Vodka bar teaches an old spirit new tricks

Ariana Grinblat (left) with Orson Salicetti. Source: Press photo / Ariana

Ariana Grinblat (left) with Orson Salicetti. Source: Press photo / Ariana

A new restaurant in New York hopes its distilled craft vodkas will bring back some consumers who have traded clear spirits for dark ones.

There’s no doubt that New York is a whiskey-charmed city. Bourbons, scotches, and ryes top the town’s hippest cocktail lists.

But vodka isn’t giving up its market share so easily.

New York, meet the craft vodka bar.

Earlier this year, Russian-American recording artist Ariana Grinblat launched the SoHo restaurant and craft vodka bar Ariana.

At Ariana, Texas-born and Moscow-raised Grinblat, who won several Russian Grammys before entering the restaurant industry, skips the kitsch prescribed by most Russian eateries stateside.

Instead, she enlisted St. Petersburg chef Vitalii Kovalev (Mari Vanna) and reputed New York mixologist Orson Salicetti (Apothéke) to produce a menu of contemporary Russian cuisine and evocative vodka cocktails. The fare is reminiscent of the haute culinary and cocktail scene in Russian cities, and aims to challenge whiskey’s reign over New York City bars.

“I understood that the brown spirits were a lot more popular, and I got in touch with Orson, and he took it on as a challenge,” said Grinblat. “I’ve heard vodka has a bit of a stigma. But vodka is part of our culture. [Orson] decided to kind of elevate what people know and understand about vodka by doing barrel-aged vodkas and in-house infusions, whether they’re herbal, sweet, savory, etc…”

Short drinks. Source: Press photo / Ariana

Salicetti’s plan is not to have vodka go head to head with whiskey. “I’m not trying to replace the experience of other spirits for vodka drinkers. I want them to have a place where they can have the full experience of [vodka],” Salicetti said.

“Most Americans drink vodka because they want something with few calories and not much flavor, but…in other countries, people drink vodka while they eat, so they always have a chaser. It’s very important the way you combine it.”

At Ariana, distinctly Russian combinations line the cocktail list, like the House Dirty Martini with homemade pickle brine ($15), a dill and peppercorn infused vodka shot ($14), and the Caviar Martini, with a frozen black caviar lollipop and Beluga Gold Vodka ($56).

And while Salicetti says he’s not competing with or replacing other spirits, he doesn’t shy away from experimenting with their finishing techniques. The dill and peppercorn vodka comes with a pickleback, and Salicetti even ages some of the vodkas (derived from quinoa) in American oak barrels for eight weeks.

“Right now there’s a big demand for whiskeys. So it’s very interesting how you can also use those techniques with vodka. The whole concept here was to respect the process, to respect the spirit, find different or the smartest ways to introduce vodka in a haute way,” said Salicetti.

And the initiative is a smart one, considering the growing global interest in whiskey. According to the Distilled Spirits Council (DISCUS), in 2013, all categories of whiskey saw growth in the United States, and for the first time, premium bourbon and Tennessee whiskey exports exceeded the $1 billion mark.

Consumption of whiskey increased 6.2 percent domestically, and supplier sales jumped 10.1 percent. Meanwhile, vodka, despite still besting whiskey in overall consumption nationwide, saw only a 1.1 percent increase in volume and a 2.2 percent spike in supplier sales.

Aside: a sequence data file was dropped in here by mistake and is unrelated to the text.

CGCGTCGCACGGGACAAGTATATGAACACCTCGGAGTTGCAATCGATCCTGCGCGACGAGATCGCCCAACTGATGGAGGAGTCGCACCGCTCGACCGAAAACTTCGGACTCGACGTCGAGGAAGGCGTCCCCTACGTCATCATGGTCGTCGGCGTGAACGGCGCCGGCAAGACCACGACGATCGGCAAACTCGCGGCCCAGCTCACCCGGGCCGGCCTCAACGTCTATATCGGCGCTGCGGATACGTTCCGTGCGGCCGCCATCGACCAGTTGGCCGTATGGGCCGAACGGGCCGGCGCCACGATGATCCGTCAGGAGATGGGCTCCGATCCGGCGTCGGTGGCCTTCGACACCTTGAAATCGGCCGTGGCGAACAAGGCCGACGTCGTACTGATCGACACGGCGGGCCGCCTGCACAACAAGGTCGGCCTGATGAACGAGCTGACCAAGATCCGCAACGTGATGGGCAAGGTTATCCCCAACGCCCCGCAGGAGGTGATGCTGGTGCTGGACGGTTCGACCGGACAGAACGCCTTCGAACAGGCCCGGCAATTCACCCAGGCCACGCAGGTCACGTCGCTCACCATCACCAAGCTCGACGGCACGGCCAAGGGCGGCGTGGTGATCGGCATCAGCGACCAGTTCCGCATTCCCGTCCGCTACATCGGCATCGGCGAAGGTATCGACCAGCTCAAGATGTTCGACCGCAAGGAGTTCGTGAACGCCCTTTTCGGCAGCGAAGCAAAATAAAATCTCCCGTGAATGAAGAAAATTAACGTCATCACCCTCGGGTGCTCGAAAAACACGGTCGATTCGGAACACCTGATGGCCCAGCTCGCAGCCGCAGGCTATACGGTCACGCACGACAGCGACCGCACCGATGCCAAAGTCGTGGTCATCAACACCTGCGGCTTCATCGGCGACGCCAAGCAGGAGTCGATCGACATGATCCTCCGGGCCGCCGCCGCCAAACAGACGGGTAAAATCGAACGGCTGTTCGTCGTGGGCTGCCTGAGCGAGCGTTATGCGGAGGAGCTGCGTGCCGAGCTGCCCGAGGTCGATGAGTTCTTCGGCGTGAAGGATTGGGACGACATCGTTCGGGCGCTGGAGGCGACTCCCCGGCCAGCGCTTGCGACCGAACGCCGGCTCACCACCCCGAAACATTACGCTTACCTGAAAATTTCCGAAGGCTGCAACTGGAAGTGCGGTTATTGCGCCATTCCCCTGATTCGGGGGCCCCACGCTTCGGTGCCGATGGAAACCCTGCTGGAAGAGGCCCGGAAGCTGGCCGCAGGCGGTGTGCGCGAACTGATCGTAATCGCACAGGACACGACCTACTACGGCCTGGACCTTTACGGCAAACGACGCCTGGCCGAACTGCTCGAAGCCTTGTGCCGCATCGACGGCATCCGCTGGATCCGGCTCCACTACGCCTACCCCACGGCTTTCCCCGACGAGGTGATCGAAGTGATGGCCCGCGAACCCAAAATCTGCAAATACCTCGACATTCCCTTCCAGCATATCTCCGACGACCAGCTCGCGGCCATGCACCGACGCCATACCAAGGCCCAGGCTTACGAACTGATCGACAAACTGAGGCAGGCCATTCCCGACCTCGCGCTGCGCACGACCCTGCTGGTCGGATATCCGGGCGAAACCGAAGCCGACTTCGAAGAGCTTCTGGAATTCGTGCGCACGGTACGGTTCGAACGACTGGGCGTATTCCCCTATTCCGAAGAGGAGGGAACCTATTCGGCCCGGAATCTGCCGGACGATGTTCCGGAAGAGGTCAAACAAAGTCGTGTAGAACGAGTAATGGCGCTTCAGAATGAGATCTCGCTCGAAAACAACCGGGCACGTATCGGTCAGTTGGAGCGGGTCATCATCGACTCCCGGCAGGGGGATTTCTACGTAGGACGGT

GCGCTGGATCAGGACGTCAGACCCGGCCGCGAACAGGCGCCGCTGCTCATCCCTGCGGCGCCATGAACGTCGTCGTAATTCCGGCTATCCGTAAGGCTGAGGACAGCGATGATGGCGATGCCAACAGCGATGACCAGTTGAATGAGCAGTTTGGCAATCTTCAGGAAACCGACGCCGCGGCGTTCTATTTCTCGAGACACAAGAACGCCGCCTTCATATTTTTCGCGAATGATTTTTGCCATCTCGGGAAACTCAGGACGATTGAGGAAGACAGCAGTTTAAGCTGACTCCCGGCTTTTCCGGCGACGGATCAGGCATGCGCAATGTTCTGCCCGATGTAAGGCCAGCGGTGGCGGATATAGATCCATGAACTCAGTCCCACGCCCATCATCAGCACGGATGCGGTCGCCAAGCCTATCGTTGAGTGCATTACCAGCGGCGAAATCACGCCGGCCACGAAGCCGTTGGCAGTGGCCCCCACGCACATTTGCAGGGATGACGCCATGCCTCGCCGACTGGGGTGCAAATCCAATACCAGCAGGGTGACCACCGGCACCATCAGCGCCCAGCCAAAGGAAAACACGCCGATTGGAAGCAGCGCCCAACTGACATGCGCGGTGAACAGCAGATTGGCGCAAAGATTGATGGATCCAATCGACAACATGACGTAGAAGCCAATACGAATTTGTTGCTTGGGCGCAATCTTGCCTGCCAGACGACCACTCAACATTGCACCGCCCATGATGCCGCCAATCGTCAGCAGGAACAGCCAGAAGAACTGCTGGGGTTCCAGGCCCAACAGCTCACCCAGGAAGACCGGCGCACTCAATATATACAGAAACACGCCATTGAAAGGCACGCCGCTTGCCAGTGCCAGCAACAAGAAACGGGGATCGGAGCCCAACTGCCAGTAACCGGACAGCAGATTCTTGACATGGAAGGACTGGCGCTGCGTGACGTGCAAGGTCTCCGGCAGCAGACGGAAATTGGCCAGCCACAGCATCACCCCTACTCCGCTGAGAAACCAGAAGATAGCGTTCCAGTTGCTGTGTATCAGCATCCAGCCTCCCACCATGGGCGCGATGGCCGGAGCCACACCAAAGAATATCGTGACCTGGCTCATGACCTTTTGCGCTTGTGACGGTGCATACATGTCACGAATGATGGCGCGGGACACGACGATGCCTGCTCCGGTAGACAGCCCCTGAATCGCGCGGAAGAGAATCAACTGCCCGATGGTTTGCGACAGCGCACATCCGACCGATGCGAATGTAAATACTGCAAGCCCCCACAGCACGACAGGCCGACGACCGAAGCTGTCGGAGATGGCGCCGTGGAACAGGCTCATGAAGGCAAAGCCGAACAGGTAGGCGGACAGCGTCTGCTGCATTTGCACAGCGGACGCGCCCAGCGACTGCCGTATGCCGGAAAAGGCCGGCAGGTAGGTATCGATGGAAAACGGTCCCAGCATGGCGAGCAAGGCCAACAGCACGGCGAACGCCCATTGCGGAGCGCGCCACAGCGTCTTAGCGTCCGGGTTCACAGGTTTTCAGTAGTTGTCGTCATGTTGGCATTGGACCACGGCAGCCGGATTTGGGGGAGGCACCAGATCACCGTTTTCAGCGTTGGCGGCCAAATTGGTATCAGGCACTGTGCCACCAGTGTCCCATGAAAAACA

“[There’s a] global whiskey renaissance,” said Lisa Hawkins, vice president of the Distilled Spirits Council. Hawkins attributes the shift in part to industry innovation, market-opening trade agreements and “a genuine affection for ‘Brand America.’”

“Consumers are fascinated by the strong heritage backstory of American whiskey brands dating back to George Washington, who was the most successful whiskey distiller in the years after his presidency,” Hawkins said.

According to the Global Trade Atlas, in 2013, $74 million out of $83 million in U.S. spirits imported to Russia were American whiskeys. Many trendy Russian bars are boosting their offerings of whiskey and bourbon while expanding their vodka offerings to include innovative mixes and clever infusions.

In Moscow, those looking for a more unique vodka experience can find pinecone vodka at Delicatessen, or fried bacon-infused vodka at speakeasy Darling, I’ll Call You Later. In St. Petersburg, bars like 22.13 serve concoctions such as the Crème de la Crème, mixing vodka with aloe vera, lemon and caramel syrup.

Industry City Distillery

Industry City Distillery. Source: ICD

New York vodka lovers who prefer to buy locally can check out Industry Standard, produced by the Industry City Distillery in Brooklyn.

This month, the distillery opened its doors for factory tours that take visitors past the glass-and-stainless-steel stills the company uses to produce beet sugar vodka.

The distillery offers two tours, a standard hour-and-a-half tour ($10) that includes a Q&A with distillers and, of course, a tasting; or a “hard hat” tour ($15), which also invites guests to the area where the equipment is developed and built and involves a demonstration of their fractional blending process.

Industry City builds all of its own equipment on-site.

Industry City Distillery, (917) 727-5309, 33 35th Street, 6th Floor, Brooklyn, NY,

Sign up for tours at the official website.

Read more: A New Yorker’s guide to Moscow on the Hudson>>>


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